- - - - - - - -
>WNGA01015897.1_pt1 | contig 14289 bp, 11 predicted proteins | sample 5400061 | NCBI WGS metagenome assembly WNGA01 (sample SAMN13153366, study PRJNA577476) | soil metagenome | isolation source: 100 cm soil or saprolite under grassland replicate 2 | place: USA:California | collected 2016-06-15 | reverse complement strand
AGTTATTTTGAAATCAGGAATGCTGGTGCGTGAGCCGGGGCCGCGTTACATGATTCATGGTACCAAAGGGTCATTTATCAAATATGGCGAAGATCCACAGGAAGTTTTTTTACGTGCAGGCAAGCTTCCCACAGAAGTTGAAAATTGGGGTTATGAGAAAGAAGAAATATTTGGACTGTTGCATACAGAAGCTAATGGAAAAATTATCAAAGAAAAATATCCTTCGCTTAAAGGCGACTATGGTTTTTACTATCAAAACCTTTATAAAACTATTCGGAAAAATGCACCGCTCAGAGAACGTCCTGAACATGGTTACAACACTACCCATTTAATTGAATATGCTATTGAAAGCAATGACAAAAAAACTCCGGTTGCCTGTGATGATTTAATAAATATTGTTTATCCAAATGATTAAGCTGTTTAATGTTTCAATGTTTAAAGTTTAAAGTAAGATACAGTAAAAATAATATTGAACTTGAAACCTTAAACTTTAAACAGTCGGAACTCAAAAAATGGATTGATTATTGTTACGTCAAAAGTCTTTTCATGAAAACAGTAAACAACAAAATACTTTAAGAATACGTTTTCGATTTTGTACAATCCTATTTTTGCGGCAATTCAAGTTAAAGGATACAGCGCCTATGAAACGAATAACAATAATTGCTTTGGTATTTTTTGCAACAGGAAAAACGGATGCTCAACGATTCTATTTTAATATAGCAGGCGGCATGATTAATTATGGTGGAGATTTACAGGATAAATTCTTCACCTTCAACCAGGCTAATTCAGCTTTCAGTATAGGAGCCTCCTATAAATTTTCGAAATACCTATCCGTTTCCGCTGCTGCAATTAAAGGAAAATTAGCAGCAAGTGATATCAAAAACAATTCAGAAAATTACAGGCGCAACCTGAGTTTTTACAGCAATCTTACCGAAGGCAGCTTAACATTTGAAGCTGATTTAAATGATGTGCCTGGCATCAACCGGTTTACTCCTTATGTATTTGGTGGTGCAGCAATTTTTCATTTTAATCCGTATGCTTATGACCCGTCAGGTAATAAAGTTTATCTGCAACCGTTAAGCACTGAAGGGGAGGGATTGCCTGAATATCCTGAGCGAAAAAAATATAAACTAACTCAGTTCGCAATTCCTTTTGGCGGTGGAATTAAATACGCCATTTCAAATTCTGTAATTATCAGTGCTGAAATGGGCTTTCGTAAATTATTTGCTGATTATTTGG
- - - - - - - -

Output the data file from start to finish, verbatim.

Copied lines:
>WNGA01015897.1_pt1 | contig 14289 bp, 11 predicted proteins | sample 5400061 | NCBI WGS metagenome assembly WNGA01 (sample SAMN13153366, study PRJNA577476) | soil metagenome | isolation source: 100 cm soil or saprolite under grassland replicate 2 | place: USA:California | collected 2016-06-15 | reverse complement strand
AGTTATTTTGAAATCAGGAATGCTGGTGCGTGAGCCGGGGCCGCGTTACATGATTCATGGTACCAAAGGGTCATTTATCAAATATGGCGAAGATCCACAGGAAGTTTTTTTACGTGCAGGCAAGCTTCCCACAGAAGTTGAAAATTGGGGTTATGAGAAAGAAGAAATATTTGGACTGTTGCATACAGAAGCTAATGGAAAAATTATCAAAGAAAAATATCCTTCGCTTAAAGGCGACTATGGTTTTTACTATCAAAACCTTTATAAAACTATTCGGAAAAATGCACCGCTCAGAGAACGTCCTGAACATGGTTACAACACTACCCATTTAATTGAATATGCTATTGAAAGCAATGACAAAAAAACTCCGGTTGCCTGTGATGATTTAATAAATATTGTTTATCCAAATGATTAAGCTGTTTAATGTTTCAATGTTTAAAGTTTAAAGTAAGATACAGTAAAAATAATATTGAACTTGAAACCTTAAACTTTAAACAGTCGGAACTCAAAAAATGGATTGATTATTGTTACGTCAAAAGTCTTTTCATGAAAACAGTAAACAACAAAATACTTTAAGAATACGTTTTCGATTTTGTACAATCCTATTTTTGCGGCAATTCAAGTTAAAGGATACAGCGCCTATGAAACGAATAACAATAATTGCTTTGGTATTTTTTGCAACAGGAAAAACGGATGCTCAACGATTCTATTTTAATATAGCAGGCGGCATGATTAATTATGGTGGAGATTTACAGGATAAATTCTTCACCTTCAACCAGGCTAATTCAGCTTTCAGTATAGGAGCCTCCTATAAATTTTCGAAATACCTATCCGTTTCCGCTGCTGCAATTAAAGGAAAATTAGCAGCAAGTGATATCAAAAACAATTCAGAAAATTACAGGCGCAACCTGAGTTTTTACAGCAATCTTACCGAAGGCAGCTTAACATTTGAAGCTGATTTAAATGATGTGCCTGGCATCAACCGGTTTACTCCTTATGTATTTGGTGGTGCAGCAATTTTTCATTTTAATCCGTATGCTTATGACCCGTCAGGTAATAAAGTTTATCTGCAACCGTTAAGCACTGAAGGGGAGGGATTGCCTGAATATCCTGAGCGAAAAAAATATAAACTAACTCAGTTCGCAATTCCTTTTGGCGGTGGAATTAAATACGCCATTTCAAATTCTGTAATTATCAGTGCTGAAATGGGCTTTCGTAAATTATTTGCTGATTATTTGG